It is Friday, the day to introduce you to one or several children of our school. Today it is Sunita and Kavita’s turn. They are, in fact, not really sisters but cousins but as they are living together, always hang out together and even make friends together, I decided to introduce them to you together. Anyway, a second video of their home would look completely the same! 🙂
The families of Sunita and Kavita were among the first ones to find out the dates for school admission in April. How come? Kavita’s father runs a small shop right in front of the gates of our Ashram. It is actually not much more than a hut made from some wooden posts and a shade on top as well as one pole out in front with tyres of different sizes around: he fixes tyres, makes smaller repairs on bicycles and checks and fills up air in cars, scooters and bicycles. All Ashram vehicles including the school bus fill up their air there and so he could always find someone to ask when admissions would start.
There they were: the mechanic from in front of our gate with Kavita as well as his brother, who has the same kind of shop just fifty meters up and on the other side of the road. He had come with his daughter Sunita and his son Sumit.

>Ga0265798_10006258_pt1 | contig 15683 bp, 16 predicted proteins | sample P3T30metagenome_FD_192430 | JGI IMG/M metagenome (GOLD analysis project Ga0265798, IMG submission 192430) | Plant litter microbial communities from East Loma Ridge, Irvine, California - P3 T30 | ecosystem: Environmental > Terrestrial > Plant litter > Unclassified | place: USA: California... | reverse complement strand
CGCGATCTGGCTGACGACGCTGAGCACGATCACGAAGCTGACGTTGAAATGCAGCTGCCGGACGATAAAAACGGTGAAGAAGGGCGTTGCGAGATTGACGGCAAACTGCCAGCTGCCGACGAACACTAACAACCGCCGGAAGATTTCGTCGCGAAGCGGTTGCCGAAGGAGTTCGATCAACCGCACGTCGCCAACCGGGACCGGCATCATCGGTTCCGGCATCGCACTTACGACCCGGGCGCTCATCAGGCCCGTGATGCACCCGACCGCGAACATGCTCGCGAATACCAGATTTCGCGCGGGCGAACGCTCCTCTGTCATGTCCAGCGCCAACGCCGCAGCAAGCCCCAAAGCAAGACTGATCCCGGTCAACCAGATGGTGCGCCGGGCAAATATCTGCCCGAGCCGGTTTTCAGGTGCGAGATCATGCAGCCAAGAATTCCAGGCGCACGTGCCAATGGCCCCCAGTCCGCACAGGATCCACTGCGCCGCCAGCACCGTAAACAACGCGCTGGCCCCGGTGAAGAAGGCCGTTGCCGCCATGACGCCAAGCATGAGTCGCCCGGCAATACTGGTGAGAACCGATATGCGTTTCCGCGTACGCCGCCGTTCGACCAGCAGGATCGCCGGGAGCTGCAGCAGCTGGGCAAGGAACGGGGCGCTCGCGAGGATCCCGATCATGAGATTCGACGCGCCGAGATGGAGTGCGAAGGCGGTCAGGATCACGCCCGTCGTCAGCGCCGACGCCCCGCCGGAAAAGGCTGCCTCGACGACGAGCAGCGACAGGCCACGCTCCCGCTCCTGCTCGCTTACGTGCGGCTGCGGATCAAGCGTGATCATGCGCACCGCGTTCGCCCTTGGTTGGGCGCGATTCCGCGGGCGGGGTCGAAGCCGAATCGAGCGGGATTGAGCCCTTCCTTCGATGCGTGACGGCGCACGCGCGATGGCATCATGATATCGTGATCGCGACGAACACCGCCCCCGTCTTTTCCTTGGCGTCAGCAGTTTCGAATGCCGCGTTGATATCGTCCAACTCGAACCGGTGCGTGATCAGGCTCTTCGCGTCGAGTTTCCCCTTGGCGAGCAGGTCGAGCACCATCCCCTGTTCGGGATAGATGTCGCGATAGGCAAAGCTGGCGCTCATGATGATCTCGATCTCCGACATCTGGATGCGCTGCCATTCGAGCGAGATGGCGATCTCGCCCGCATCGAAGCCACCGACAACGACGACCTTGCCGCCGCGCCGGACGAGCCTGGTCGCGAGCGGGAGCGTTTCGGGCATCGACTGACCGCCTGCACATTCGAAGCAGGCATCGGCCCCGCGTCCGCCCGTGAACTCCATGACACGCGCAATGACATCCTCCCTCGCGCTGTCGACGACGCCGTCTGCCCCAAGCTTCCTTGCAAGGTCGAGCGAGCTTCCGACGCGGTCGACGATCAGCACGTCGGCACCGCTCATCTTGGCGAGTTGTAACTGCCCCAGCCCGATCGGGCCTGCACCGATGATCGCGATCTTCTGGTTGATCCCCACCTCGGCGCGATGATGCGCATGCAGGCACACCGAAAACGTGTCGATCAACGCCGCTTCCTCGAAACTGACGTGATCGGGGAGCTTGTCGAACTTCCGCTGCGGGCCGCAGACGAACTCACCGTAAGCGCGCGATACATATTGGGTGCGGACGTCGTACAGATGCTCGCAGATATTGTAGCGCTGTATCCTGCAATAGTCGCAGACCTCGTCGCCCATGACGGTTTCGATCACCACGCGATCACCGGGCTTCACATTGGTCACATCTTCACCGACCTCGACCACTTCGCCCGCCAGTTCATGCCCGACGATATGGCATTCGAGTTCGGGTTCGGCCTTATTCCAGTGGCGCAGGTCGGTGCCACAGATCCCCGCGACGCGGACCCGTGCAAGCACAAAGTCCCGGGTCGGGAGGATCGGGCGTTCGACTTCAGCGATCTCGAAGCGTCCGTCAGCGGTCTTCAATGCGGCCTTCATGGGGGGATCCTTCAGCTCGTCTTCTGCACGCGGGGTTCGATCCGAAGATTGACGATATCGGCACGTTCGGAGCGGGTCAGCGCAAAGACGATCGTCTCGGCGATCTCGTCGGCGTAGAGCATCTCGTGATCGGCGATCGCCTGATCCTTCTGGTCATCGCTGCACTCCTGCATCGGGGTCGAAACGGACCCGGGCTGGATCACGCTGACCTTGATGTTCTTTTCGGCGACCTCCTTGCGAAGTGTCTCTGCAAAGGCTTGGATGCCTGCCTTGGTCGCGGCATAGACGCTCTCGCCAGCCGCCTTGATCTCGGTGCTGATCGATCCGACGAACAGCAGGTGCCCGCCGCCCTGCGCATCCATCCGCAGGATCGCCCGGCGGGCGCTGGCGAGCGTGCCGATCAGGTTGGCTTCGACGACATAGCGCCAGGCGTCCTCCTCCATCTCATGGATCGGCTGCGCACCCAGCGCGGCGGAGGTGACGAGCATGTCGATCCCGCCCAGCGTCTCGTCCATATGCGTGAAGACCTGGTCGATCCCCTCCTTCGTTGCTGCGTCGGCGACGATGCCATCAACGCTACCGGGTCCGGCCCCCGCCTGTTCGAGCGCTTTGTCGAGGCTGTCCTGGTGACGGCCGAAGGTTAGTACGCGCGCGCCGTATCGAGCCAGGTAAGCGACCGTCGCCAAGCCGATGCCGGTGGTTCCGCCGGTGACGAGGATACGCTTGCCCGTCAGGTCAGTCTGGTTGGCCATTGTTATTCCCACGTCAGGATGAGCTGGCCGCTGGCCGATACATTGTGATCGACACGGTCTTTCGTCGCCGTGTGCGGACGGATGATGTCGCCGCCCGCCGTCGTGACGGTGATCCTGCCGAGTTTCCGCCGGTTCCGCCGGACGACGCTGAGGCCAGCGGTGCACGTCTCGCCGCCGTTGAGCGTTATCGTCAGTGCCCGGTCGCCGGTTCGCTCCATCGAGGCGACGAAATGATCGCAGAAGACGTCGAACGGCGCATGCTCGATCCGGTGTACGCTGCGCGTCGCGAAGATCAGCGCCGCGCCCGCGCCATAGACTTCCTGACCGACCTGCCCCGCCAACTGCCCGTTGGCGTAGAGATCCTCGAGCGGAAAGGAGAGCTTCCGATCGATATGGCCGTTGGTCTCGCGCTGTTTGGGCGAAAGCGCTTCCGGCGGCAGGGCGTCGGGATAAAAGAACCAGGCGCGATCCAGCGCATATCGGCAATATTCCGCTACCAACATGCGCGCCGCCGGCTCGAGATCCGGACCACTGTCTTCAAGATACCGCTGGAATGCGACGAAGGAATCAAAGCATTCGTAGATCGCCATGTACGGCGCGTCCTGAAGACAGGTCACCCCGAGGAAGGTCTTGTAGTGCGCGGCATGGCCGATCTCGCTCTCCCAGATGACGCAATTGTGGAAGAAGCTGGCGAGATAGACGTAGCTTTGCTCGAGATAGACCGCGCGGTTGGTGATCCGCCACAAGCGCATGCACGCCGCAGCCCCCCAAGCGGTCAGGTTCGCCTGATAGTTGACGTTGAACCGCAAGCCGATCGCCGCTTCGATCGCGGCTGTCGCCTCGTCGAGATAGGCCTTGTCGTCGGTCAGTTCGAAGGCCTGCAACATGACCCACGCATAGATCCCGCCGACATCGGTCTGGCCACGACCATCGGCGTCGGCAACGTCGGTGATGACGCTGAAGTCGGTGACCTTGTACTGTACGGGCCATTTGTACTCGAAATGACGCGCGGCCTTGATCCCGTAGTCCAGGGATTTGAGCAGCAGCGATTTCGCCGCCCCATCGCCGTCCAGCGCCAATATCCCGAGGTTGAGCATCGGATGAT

Kavita is six years old while Sunita is seven. They had both been to another school which was then too expensive for the parents. We made a test and according to what they know, they have been placed into classes: Sunita into the UKG and Kavita into the LKG, the lowest pre-school class of our school. We did not admit Sumit this year – he is only four years old and thus a bit too young for starting school just yet.
When we came to visit the children’s home, we found both mothers in the middle of preparations for food. Although they live together, both families keep their money in separate pockets and buy as well as cook food separately. The elder brother has two sons and two daughters, with the oldest child being Sunita. The younger brother has three daughters, Kavita the oldest of them.
Together with the grandparents, this makes 13 people living in the rather small house that has two rooms – one for each family. The grandparents sleep in a half-open room or out on the terrace. That is a situation the families would like to remedy but of course, filling air into tyres doesn’t make anybody rich! They normally manage to get by with their finances but there is no space for extras – such as construction work!
That’s how we are now supporting the families by providing free education to their daughters, Sunita and Kavita.